GCU players talk about how, 20 years from now, whether they work in baseball or not, they will reflect on being part of the teams that reshaped the program.
Aside from the dream to play for throngs of enthusiastic fans, the Lopes also consider the CWS in Omaha, Neb., an attainable longterm goal. Stankiewicz played for Pepperdine from 1983 to 1986 and appeared in the CWS regionals twice, though his club was eliminated by Stanford and Arizona.
He later coached in Omaha as an assistant at Arizona State, but those teams also fell short in national-title bids. Still, those experiences shaped him as a competitor and coach.
“It’s something I’d love for the guys to experience someday,” Stankiewicz said. “It’s a dream of mine to take Grand Canyon to the College World Series, and it should be a dream for every player and coach here.”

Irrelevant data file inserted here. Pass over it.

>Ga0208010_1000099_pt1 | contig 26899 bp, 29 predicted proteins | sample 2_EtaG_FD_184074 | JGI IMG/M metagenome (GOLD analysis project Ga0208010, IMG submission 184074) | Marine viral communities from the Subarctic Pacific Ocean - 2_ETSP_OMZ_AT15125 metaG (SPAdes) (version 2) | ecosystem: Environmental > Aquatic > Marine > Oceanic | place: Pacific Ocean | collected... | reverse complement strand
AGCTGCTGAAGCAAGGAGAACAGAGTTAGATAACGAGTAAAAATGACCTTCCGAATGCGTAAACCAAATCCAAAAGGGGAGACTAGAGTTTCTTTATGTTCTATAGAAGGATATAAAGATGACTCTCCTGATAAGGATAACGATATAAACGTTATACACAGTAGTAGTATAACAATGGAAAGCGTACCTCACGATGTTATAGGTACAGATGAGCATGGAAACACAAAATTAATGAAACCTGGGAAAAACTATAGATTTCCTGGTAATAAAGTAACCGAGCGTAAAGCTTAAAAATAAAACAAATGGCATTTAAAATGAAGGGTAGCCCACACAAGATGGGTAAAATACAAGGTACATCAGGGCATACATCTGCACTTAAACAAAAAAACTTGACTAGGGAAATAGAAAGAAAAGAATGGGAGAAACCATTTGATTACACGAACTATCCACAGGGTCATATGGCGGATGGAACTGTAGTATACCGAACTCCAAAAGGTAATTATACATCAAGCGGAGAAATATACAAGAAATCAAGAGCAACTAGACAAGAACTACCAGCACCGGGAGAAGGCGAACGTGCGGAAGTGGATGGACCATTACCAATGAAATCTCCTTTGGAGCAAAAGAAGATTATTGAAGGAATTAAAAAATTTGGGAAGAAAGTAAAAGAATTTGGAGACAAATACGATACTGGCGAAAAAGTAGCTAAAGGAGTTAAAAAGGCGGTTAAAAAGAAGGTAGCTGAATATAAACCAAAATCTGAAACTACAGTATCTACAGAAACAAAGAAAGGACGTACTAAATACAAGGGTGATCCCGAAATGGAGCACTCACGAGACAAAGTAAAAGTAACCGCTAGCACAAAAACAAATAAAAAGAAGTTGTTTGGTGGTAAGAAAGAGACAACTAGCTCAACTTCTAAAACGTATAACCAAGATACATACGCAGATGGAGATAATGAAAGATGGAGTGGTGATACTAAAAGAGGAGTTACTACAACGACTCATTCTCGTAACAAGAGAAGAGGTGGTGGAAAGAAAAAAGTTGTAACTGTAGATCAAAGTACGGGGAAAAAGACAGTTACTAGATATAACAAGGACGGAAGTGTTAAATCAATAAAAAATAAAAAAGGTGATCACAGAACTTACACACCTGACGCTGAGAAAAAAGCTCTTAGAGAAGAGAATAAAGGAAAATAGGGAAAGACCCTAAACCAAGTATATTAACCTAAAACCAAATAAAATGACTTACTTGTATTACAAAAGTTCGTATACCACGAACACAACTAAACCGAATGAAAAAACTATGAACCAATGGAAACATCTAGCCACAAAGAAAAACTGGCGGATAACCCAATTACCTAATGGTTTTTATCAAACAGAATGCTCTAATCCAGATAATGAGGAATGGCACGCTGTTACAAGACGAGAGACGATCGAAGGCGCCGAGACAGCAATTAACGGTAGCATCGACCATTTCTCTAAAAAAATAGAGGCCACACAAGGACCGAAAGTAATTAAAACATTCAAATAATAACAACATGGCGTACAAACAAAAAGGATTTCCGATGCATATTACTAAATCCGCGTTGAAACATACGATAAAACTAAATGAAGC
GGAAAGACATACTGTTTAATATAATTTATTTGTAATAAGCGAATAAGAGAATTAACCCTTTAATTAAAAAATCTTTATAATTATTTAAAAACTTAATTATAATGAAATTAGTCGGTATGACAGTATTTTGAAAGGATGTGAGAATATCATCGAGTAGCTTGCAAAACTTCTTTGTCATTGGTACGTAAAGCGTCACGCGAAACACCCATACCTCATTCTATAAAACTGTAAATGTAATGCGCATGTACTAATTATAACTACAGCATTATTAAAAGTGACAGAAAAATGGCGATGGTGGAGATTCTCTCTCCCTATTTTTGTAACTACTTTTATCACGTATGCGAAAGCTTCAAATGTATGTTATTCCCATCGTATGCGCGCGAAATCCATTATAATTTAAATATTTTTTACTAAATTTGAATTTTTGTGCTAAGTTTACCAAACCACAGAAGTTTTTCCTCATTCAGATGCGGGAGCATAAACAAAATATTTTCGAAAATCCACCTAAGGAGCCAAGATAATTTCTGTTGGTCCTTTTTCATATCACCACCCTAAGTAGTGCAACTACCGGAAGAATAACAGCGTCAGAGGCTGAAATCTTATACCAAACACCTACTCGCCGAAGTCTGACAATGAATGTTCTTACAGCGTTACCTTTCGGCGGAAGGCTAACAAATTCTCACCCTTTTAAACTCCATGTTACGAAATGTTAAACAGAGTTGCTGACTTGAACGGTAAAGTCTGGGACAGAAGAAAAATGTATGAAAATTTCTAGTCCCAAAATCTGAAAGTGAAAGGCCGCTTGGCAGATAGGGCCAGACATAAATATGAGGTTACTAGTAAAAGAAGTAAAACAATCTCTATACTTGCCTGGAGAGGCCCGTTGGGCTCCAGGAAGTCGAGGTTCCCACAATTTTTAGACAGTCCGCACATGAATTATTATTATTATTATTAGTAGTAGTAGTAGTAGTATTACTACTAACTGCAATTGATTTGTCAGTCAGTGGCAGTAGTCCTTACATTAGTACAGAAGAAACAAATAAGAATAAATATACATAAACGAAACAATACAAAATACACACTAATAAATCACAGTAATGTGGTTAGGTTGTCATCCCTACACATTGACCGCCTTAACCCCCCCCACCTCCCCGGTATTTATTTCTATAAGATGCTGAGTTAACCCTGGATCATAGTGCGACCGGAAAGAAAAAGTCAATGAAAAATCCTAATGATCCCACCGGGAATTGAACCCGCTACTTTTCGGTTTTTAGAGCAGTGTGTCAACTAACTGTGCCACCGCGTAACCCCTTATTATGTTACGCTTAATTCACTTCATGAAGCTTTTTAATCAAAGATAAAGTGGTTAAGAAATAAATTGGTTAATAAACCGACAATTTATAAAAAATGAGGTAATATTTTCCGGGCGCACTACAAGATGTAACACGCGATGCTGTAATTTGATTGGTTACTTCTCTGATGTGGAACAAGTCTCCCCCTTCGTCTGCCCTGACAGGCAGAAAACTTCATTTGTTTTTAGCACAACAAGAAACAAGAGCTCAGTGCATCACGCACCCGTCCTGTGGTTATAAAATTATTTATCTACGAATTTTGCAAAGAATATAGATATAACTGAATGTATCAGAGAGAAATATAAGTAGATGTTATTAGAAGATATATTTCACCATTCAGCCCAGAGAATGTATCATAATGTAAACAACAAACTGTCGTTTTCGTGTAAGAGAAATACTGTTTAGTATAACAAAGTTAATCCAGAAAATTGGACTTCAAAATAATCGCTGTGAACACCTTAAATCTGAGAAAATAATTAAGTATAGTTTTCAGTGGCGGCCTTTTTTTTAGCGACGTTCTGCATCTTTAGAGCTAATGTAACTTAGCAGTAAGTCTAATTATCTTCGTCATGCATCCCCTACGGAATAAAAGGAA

The WAC era
Moving up to D-I meant taking on stiffer competition, mainly in nonconference games.
This season, the Lopes swept a three-game series at Cal Poly, which made the CWS regionals in the past two seasons. At Brazell, GCU shut out UNLV and split a two-game series with Kansas before losing six of seven games during a challenging stretch at Tennessee, Oklahoma State and UNLV. Last year, the Lopes upset Arizona and UC Irvine, which have a combined six national tournament appearances since 2010.
Stankiewicz, ever focused on his team’s collective character, said he wants his players to leave GCU with a degree and with memories of key victories like those.
“It’s about understanding that we can play with anyone in the country,” said Stankiewicz, who last year was named Coach of the Year for leading the 18-and-under U.S. national team to a gold medal in the Pan American Games in Mexico.